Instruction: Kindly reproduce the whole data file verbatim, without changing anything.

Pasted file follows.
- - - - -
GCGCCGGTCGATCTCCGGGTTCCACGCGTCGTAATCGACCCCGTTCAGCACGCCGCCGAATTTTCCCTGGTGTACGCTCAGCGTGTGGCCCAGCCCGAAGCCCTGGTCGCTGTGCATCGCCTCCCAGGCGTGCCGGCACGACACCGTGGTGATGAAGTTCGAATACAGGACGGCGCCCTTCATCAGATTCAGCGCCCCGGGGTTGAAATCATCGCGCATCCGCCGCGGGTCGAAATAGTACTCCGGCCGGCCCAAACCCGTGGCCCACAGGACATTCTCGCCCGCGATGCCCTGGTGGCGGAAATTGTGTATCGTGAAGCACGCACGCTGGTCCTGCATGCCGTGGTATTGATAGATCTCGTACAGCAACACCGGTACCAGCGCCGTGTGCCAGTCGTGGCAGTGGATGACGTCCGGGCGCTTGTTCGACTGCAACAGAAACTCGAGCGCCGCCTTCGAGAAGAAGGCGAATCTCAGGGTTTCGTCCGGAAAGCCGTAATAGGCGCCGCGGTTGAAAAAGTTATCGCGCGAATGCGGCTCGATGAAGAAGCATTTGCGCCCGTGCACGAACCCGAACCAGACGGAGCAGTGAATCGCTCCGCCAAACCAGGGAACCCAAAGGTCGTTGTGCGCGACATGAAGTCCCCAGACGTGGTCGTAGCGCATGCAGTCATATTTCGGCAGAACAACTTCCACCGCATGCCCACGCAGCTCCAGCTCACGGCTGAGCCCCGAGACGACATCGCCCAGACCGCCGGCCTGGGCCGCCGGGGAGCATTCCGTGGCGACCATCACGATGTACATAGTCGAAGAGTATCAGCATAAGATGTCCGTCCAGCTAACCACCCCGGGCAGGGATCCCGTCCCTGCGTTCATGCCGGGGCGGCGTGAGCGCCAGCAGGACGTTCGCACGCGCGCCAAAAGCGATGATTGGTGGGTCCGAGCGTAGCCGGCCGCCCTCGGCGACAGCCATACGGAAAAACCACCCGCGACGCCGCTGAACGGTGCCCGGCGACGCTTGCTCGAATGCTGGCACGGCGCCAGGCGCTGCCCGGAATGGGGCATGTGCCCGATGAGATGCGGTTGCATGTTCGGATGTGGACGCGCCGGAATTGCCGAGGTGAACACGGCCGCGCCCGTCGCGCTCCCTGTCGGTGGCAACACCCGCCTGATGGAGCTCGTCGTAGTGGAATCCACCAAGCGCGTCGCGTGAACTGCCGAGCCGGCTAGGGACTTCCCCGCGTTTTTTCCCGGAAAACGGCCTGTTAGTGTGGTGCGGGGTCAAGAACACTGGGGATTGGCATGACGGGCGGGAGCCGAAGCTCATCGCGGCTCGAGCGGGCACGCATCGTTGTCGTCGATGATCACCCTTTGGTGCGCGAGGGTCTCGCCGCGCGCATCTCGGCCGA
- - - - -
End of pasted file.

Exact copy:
GCGCCGGTCGATCTCCGGGTTCCACGCGTCGTAATCGACCCCGTTCAGCACGCCGCCGAATTTTCCCTGGTGTACGCTCAGCGTGTGGCCCAGCCCGAAGCCCTGGTCGCTGTGCATCGCCTCCCAGGCGTGCCGGCACGACACCGTGGTGATGAAGTTCGAATACAGGACGGCGCCCTTCATCAGATTCAGCGCCCCGGGGTTGAAATCATCGCGCATCCGCCGCGGGTCGAAATAGTACTCCGGCCGGCCCAAACCCGTGGCCCACAGGACATTCTCGCCCGCGATGCCCTGGTGGCGGAAATTGTGTATCGTGAAGCACGCACGCTGGTCCTGCATGCCGTGGTATTGATAGATCTCGTACAGCAACACCGGTACCAGCGCCGTGTGCCAGTCGTGGCAGTGGATGACGTCCGGGCGCTTGTTCGACTGCAACAGAAACTCGAGCGCCGCCTTCGAGAAGAAGGCGAATCTCAGGGTTTCGTCCGGAAAGCCGTAATAGGCGCCGCGGTTGAAAAAGTTATCGCGCGAATGCGGCTCGATGAAGAAGCATTTGCGCCCGTGCACGAACCCGAACCAGACGGAGCAGTGAATCGCTCCGCCAAACCAGGGAACCCAAAGGTCGTTGTGCGCGACATGAAGTCCCCAGACGTGGTCGTAGCGCATGCAGTCATATTTCGGCAGAACAACTTCCACCGCATGCCCACGCAGCTCCAGCTCACGGCTGAGCCCCGAGACGACATCGCCCAGACCGCCGGCCTGGGCCGCCGGGGAGCATTCCGTGGCGACCATCACGATGTACATAGTCGAAGAGTATCAGCATAAGATGTCCGTCCAGCTAACCACCCCGGGCAGGGATCCCGTCCCTGCGTTCATGCCGGGGCGGCGTGAGCGCCAGCAGGACGTTCGCACGCGCGCCAAAAGCGATGATTGGTGGGTCCGAGCGTAGCCGGCCGCCCTCGGCGACAGCCATACGGAAAAACCACCCGCGACGCCGCTGAACGGTGCCCGGCGACGCTTGCTCGAATGCTGGCACGGCGCCAGGCGCTGCCCGGAATGGGGCATGTGCCCGATGAGATGCGGTTGCATGTTCGGATGTGGACGCGCCGGAATTGCCGAGGTGAACACGGCCGCGCCCGTCGCGCTCCCTGTCGGTGGCAACACCCGCCTGATGGAGCTCGTCGTAGTGGAATCCACCAAGCGCGTCGCGTGAACTGCCGAGCCGGCTAGGGACTTCCCCGCGTTTTTTCCCGGAAAACGGCCTGTTAGTGTGGTGCGGGGTCAAGAACACTGGGGATTGGCATGACGGGCGGGAGCCGAAGCTCATCGCGGCTCGAGCGGGCACGCATCGTTGTCGTCGATGATCACCCTTTGGTGCGCGAGGGTCTCGCCGCGCGCATCTCGGCCGA